You do not demand loyalty: Are you shocked at the way that “friends” turn on one another when someone engages in real conversations with the opposition? The Progressive Christian can live with the idea that loyalty to a position or a person can easily turn into idolatry and that being open to true dialogue with and being gracious towards people who disagree is not a sign of weakness, but an expression of strength.

It’s Sunday: time for a thought from Eugene Peterson again….


Some advice for preaching today:-

‘…there is the untested assumption that the congregation is close to being the kingdom already and that if we all pull together and try a little harder, it will be.’

(p34 ‘The Contemplative Pastor’)

‘Yes…yes…I know that it is true. I’ll just try and hold that in mind: I have 7 services to do today, out 11 nights this week and we have just launched a £17.5 million scheme to build a new church coffee shop/skyscraper to really point this neighbourhood to Christ, youth group thriving and growing by 100s each day- my volunteers give over 50 hours a week…’ D’oh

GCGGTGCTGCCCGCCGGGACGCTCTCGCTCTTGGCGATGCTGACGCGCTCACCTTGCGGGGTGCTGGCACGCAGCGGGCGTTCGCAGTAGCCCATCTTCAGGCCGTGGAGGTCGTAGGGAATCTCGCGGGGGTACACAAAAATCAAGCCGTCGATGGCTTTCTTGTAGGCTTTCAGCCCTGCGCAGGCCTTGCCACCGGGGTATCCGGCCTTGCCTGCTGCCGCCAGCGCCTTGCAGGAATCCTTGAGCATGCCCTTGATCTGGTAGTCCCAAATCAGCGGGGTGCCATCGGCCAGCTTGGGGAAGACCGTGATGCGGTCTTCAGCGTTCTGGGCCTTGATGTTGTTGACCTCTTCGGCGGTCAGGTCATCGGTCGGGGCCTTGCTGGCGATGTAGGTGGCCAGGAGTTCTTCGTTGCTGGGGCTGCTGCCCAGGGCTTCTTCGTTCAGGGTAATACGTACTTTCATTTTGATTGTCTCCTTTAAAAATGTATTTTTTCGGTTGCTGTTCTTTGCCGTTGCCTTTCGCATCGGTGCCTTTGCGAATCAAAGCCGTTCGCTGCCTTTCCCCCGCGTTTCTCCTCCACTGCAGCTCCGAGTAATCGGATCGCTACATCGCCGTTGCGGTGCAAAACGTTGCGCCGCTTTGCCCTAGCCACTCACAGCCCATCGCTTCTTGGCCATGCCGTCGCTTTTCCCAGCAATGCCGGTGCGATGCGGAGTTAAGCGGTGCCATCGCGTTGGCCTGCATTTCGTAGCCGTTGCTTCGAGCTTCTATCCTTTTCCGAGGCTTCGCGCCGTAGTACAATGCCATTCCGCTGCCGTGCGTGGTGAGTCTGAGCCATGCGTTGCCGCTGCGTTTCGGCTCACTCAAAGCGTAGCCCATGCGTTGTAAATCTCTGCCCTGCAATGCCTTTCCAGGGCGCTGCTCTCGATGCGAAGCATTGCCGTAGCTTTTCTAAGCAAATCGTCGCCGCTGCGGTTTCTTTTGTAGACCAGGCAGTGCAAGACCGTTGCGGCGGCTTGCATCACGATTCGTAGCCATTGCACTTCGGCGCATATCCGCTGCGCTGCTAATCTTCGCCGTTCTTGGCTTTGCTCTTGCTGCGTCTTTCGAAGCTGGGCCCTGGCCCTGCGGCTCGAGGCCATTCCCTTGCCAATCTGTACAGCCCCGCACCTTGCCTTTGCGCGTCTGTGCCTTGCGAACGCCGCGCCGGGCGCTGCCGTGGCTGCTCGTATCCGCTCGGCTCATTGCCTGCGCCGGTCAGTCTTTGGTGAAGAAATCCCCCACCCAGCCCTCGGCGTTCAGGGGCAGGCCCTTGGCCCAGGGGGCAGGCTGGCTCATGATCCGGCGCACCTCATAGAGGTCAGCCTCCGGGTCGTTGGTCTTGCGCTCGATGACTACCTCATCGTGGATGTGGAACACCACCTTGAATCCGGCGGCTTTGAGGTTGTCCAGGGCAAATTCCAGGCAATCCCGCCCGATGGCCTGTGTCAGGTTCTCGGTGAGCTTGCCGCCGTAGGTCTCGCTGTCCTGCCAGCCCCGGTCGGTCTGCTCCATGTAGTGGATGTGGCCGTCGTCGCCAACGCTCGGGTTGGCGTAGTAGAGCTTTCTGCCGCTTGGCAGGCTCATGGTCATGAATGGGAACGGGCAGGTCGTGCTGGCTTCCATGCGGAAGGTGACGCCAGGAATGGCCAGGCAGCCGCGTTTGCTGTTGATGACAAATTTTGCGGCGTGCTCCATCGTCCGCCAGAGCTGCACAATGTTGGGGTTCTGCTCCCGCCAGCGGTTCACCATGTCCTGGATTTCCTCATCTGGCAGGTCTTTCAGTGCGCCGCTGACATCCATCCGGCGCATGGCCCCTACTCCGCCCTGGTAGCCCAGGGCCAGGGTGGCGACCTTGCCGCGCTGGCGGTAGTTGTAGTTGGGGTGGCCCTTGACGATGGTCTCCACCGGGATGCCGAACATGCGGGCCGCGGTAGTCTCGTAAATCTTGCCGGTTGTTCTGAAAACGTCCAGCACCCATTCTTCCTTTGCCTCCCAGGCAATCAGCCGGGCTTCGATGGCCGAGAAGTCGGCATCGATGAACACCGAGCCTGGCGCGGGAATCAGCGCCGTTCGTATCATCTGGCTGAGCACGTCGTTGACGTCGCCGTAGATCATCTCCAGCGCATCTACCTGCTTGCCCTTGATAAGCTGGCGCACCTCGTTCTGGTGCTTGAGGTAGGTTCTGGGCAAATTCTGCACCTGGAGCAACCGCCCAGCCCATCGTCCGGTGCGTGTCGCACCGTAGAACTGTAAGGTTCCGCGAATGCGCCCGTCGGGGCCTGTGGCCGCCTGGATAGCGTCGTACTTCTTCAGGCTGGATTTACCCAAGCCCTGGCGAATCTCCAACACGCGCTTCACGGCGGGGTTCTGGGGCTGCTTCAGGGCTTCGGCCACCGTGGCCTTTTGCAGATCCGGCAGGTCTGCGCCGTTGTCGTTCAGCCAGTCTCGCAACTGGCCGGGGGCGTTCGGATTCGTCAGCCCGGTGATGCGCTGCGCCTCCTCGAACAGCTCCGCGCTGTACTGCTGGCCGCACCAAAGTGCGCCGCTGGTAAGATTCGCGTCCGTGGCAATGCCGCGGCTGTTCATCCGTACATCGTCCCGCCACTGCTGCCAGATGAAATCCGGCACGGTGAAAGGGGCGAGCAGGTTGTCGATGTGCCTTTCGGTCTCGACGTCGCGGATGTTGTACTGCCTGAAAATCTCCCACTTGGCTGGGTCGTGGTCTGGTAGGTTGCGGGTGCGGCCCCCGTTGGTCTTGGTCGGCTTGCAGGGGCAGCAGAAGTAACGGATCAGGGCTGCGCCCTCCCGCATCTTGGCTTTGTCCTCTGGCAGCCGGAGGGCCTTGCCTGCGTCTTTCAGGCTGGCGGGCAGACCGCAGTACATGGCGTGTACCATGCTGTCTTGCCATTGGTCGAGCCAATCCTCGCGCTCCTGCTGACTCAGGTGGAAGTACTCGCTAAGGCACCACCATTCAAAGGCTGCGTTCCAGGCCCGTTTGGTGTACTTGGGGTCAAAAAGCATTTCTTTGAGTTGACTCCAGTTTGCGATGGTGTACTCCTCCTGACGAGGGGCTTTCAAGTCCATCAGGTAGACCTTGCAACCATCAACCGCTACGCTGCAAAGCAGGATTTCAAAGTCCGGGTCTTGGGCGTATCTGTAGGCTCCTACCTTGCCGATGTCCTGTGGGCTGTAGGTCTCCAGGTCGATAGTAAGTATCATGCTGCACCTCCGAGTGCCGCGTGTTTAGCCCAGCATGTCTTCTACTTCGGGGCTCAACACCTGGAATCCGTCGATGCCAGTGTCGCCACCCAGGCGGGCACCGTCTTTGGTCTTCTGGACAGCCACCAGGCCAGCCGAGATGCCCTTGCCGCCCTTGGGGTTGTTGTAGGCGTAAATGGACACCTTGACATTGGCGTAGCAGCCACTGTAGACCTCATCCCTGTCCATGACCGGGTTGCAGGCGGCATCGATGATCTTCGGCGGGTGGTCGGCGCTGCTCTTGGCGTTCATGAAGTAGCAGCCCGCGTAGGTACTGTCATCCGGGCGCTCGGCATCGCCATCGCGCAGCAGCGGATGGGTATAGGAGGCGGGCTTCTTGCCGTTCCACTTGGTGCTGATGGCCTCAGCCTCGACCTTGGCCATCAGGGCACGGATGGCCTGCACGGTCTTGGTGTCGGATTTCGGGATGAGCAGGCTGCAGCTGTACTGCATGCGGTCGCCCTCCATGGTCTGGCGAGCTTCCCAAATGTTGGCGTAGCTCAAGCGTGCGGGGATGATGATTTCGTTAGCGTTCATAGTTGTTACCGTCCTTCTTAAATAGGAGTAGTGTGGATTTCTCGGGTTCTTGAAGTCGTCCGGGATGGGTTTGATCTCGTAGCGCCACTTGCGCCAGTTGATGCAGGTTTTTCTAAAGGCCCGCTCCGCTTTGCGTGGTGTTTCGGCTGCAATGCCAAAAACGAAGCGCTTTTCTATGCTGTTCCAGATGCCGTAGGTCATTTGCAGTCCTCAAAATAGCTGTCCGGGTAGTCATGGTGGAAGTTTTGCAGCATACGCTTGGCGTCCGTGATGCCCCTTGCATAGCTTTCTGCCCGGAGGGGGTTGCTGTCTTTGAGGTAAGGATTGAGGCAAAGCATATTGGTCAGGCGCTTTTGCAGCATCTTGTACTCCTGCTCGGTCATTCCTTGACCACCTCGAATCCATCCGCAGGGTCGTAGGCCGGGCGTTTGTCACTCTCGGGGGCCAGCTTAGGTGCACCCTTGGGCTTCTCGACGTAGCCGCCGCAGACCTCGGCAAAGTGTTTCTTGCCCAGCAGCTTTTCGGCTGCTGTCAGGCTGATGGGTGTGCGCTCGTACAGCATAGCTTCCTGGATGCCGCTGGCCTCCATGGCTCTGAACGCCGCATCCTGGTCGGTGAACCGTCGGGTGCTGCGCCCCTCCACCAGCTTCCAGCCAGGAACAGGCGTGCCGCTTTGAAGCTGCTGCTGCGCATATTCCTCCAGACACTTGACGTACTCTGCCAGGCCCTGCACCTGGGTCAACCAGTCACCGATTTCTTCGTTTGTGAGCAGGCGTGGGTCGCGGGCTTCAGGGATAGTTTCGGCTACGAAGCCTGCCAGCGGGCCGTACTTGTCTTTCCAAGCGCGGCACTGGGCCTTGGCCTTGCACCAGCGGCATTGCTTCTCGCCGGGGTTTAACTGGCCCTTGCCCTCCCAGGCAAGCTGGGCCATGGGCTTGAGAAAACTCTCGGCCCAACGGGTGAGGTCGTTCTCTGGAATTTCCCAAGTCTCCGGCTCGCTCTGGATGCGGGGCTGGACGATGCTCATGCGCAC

The Simpsons

I tried a lesson this week with a group of 13/4 year olds. None of them are going to take GCSE RS, they have finished their school exams and hence their syllabus, they don’t want to be in the lesson and they are bored as only 13/4 year olds can be.

It is like gladiatorial combat in that room- I love it, but it is exhausting. In an attempt to show that RS can be a way to view the world through whether you have faith or not, I turned to cultural icons/ ‘pop’ culture. There is a world of difference between their cultural world view and mine: almost a chasm.

I tried the Simpsons this week- Ned Flanders and Rev Lovejoy- in an attempt (partly for my research) to wrong foot them and discover what they really thought underneath the stock 13/14 year old response of ‘s’boring’.

A few clips, a bit of discussion and some real thoughtful, silence…. I found a quote by Homer Simpson that is one of my favourite ever: deep, funny and at the same time sad:-